Published On: Wed, Jul 8th, 2020

Women spend a month every year worrying about these 40 things


Worried woman

Almost two thirds of women have periods where they feel worried with what’s going on in the world (Image: 10’000 Hours/Getty Images)

In comparison, men spend just an hour-and-a-half worrying each day, with almost one in 10 admitting none of that time is spent thinking of others. Almost two thirds (64 percent) of women have periods where they feel constantly worried, with what’s going on in the world at the moment – including the pandemic, protests and fears about the economy – the biggest concern. But the health of loved ones, their family’s safety and needing to care for older parents is also causing them to feel stressed.

It also emerged women are around twice as likely to worry about their children’s or grandchildren’s diets, health, education and future than men are.

Worryingly, 57 percent of those polled, by supplement brand Healthspan, admitted this leads to them neglecting their own health over fears about how it would affect their family.

And a staggering 72 percent of women have dismissed worrying health symptoms, simply putting them down to stress or tiredness instead.

Chartered psychologist Dr Meg Arroll, on behalf of Healthspan, said: “Because women’s stress response is all about the ‘tend-and-befriend’, rather than the classic fight-or-flight, women will quite naturally worry about their loved ones.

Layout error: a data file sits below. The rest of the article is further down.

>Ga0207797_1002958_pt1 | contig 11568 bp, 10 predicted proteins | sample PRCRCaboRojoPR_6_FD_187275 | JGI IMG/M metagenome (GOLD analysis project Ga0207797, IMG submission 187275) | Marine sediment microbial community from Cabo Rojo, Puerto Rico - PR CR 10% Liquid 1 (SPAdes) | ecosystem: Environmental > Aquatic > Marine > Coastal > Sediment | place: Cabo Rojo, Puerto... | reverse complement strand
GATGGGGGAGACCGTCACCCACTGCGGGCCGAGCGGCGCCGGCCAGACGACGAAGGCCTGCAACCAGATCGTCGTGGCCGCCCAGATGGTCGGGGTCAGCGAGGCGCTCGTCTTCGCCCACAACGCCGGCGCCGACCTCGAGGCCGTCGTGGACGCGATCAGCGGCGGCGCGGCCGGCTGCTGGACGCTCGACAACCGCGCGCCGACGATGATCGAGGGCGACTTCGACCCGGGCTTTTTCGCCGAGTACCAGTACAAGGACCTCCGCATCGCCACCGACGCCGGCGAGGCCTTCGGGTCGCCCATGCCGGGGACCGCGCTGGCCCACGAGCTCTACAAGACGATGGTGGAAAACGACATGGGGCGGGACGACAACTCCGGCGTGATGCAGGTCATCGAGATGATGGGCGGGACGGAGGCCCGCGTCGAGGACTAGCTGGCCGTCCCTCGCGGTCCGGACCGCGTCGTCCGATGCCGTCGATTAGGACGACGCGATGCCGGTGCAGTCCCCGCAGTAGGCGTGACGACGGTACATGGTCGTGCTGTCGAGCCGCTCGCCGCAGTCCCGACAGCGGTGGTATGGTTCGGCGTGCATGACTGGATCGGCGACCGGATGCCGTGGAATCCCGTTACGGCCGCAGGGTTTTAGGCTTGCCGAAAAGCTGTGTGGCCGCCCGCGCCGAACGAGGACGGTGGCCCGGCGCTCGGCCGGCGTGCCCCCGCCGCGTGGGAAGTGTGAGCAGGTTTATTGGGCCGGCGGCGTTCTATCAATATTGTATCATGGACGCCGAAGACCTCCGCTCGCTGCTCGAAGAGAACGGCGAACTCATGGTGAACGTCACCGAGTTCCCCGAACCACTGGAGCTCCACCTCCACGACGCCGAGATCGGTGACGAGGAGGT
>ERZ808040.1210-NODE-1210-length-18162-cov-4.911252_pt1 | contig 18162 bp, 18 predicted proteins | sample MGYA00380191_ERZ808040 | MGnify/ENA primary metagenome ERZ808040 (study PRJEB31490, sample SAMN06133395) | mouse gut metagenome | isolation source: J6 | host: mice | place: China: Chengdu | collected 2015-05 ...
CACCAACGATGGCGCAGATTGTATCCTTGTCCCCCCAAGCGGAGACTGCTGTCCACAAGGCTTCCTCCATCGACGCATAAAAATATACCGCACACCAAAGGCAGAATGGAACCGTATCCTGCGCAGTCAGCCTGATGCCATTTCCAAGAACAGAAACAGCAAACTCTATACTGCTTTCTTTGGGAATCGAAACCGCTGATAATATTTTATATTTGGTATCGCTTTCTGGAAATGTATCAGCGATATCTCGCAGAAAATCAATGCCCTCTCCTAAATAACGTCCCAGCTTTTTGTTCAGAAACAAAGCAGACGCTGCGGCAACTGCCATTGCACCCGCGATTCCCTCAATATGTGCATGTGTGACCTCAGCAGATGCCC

“Women’s role in our species’ survival is to take care of others, so when there’s constant disturbing news headlines, competing caring responsibilities or concerns over putting food on the table, it’s not surprising that stress levels skyrocket.

“Managing all these competing demands often results in high levels of stress which exhibits itself in behaviours such as comfort eating, poor sleep and anxiety.

“This is why self-care is so very important – remember the old adage “put your oxygen mask on first before helping others.

Young woman

47 percent of women feel constantly overwhelmed [STOCK PHOTO] (Image: Thomas Tolstrup/Getty Images)

“This can be achieved by managing stress through techniques such as relaxation exercises and spending time in nature, eating well and adhering to a regular sleep routine.

“There’s growing evidence that products which include CBD (cannabidiol) oil may help to tackle anxiety-related disorders, which impact our ability to fall and stay asleep.

“In addition, self-care treats like bath salts which include magnesium can boost levels of this depleted mineral during stressful times, plus various non habit-forming sleep aids such as Valerian and 5HTP should be considered when dealing with poor sleep.”

The study also found 47 percent of women feel constantly overwhelmed, with almost a third turning to comfort eating to cope with their worries.

But with 37 percent of women worried about putting on weight, compared to only 18 percent of men, this leads to a vicious cycle of feeling stressed, comfort eating and then being anxious about that weight gain.